Focus: Internet Plagues Spread Rapidly

Published March 29, 2001  |  Phys. Rev. Focus 7, 15 (2001)  |  DOI: 10.1103/PhysRevFocus.7.15

Epidemic Spreading in Scale-Free Networks

Romualdo Pastor-Satorras and Alessandro Vespignani

Published April 2, 2001
Figure 1
Maria Schnos/Univ. of Wisconsin

Scourge of the Web. Internet viruses can spread more easily than those in the biological world.

If there’s an outbreak of the flu in your city, you can count on the Centers for Disease Control for help, but if it’s the “I Love You” bug, forget it. That’s because viruses spread differently on the internet than they do in the real world, according to a paper in the 2 April PRL. While a biological disease can only spread from person to person, a digital virus can reach many computers simultaneously from a single server. This difference in transmission makes computer viruses all but impossible to eliminate, according to the authors, but the models they describe may lead to better strategies for protecting the electronic world.

Normally, the prevalence of a disease depends upon its spreading rate relative to the epidemic threshold of a population. If the disease can spread at a rate above that threshold, it will survive, but if it cannot, it will die out. The flu spreads easily enough to keep a significant percentage of Americans constantly infected, but salmonella, transmitted solely through contaminated meat, exists only in isolated outbreaks.

Computer viruses don’t act this way; they can persist at nearly undetectable levels for very long periods of time without dying out entirely. This unusual behavior makes internet outbreaks difficult to predict and control. Romulado Pastor-Satorras of the Catalonian Polytechnic University in Spain and Alessandro Vespignani of the Abdus Salam International Center for Theoretical Physics in Italy suggest a new model that explains how computer viruses survive.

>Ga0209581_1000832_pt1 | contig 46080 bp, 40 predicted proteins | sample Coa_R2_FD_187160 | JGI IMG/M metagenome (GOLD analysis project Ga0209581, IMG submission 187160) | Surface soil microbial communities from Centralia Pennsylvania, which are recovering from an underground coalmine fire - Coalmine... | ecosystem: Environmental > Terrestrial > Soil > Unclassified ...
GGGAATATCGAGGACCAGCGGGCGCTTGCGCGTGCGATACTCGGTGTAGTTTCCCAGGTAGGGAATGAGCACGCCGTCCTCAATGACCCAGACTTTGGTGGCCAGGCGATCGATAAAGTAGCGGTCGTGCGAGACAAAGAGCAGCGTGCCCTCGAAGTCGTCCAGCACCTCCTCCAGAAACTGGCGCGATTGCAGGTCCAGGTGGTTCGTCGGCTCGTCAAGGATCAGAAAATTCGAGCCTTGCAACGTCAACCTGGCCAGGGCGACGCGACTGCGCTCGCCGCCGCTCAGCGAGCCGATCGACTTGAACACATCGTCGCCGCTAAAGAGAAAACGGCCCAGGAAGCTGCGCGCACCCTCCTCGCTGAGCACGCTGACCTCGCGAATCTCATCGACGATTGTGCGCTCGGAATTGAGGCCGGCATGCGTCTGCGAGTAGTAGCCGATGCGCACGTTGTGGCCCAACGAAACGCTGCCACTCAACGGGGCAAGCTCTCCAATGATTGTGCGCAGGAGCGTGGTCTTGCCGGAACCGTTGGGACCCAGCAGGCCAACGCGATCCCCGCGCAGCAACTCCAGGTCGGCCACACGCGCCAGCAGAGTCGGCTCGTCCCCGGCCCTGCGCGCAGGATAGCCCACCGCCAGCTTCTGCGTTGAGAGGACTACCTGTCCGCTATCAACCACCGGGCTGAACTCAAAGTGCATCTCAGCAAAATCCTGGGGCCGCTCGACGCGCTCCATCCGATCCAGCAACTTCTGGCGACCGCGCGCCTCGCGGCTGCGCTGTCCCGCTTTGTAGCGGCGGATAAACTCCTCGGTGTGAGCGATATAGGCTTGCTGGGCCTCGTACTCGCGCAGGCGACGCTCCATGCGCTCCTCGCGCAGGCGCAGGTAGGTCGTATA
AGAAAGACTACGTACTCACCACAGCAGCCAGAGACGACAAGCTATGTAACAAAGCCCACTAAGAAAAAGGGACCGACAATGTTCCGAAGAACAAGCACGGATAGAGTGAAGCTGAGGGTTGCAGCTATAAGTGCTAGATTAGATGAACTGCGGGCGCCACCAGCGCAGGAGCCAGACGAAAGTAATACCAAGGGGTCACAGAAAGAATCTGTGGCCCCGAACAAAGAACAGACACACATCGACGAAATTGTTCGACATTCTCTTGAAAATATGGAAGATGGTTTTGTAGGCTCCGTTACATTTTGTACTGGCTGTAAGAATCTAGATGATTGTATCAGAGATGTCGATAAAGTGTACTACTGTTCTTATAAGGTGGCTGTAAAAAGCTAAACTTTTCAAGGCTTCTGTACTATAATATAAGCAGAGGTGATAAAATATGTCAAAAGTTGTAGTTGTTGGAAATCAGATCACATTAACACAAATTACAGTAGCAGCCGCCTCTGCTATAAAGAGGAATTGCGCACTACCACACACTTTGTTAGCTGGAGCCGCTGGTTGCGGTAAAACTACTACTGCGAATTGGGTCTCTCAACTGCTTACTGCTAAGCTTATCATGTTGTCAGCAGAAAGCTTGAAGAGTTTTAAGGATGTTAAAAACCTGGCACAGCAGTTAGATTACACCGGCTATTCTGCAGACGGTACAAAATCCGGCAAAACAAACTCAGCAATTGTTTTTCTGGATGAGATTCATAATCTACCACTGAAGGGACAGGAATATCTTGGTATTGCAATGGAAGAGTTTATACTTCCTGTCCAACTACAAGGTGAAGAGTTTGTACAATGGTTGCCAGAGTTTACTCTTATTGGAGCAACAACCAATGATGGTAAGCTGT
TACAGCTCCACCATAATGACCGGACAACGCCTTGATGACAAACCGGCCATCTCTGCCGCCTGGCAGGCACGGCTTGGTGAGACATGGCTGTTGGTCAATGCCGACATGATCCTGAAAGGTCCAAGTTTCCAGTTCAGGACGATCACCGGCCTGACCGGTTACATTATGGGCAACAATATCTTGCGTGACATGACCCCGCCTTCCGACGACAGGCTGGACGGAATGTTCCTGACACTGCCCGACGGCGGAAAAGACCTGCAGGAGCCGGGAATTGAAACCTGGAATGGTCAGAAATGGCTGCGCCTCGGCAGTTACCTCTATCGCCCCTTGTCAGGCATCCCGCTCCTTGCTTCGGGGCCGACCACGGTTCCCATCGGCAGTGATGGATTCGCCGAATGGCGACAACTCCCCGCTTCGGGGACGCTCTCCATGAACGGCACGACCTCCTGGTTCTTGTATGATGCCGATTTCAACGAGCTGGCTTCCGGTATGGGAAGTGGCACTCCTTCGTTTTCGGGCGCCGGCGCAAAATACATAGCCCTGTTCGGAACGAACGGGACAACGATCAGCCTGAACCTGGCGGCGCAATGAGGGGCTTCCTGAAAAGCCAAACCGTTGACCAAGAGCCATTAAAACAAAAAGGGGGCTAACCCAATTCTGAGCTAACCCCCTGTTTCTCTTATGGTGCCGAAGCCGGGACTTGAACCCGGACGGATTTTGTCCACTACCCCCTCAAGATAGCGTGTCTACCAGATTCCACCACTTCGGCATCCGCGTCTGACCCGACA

In traditional epidemic models, each human has a small, fixed number of connections to others, according to Pastor-Satorras. But on the internet, desktop PC’s have only one connection, while large government servers have many. So Pastor-Satorras and Vespignani varied the number of connections held by each computer, to better mimic the virtual world, where PCs, local network hubs, and large routers have radically different levels of connectivity.

Their findings, which match trends in data collected by a computer virus tracking organization, were surprising. A virus can spread so easily inside the highly connected internet that there is no threshold below which it will die out. This model also makes an unsettling prediction: A long-forgotten virus hidden in a poorly connected PC can suddenly reemerge if it reaches a major server.

“These kinds of simulation models can tell us interesting things,” says Mark Newman, an expert in complex systems at the Santa Fe Institute. But, Newman adds, they are only a rough approximation of how the internet really works. Still, Pastor-Satorras and Vespignani believe their model provides new insight into how computer viruses spread, and they are now working on immunization techniques that they hope will keep the digital world safe from virtual scourges.

Geoff Brumfiel


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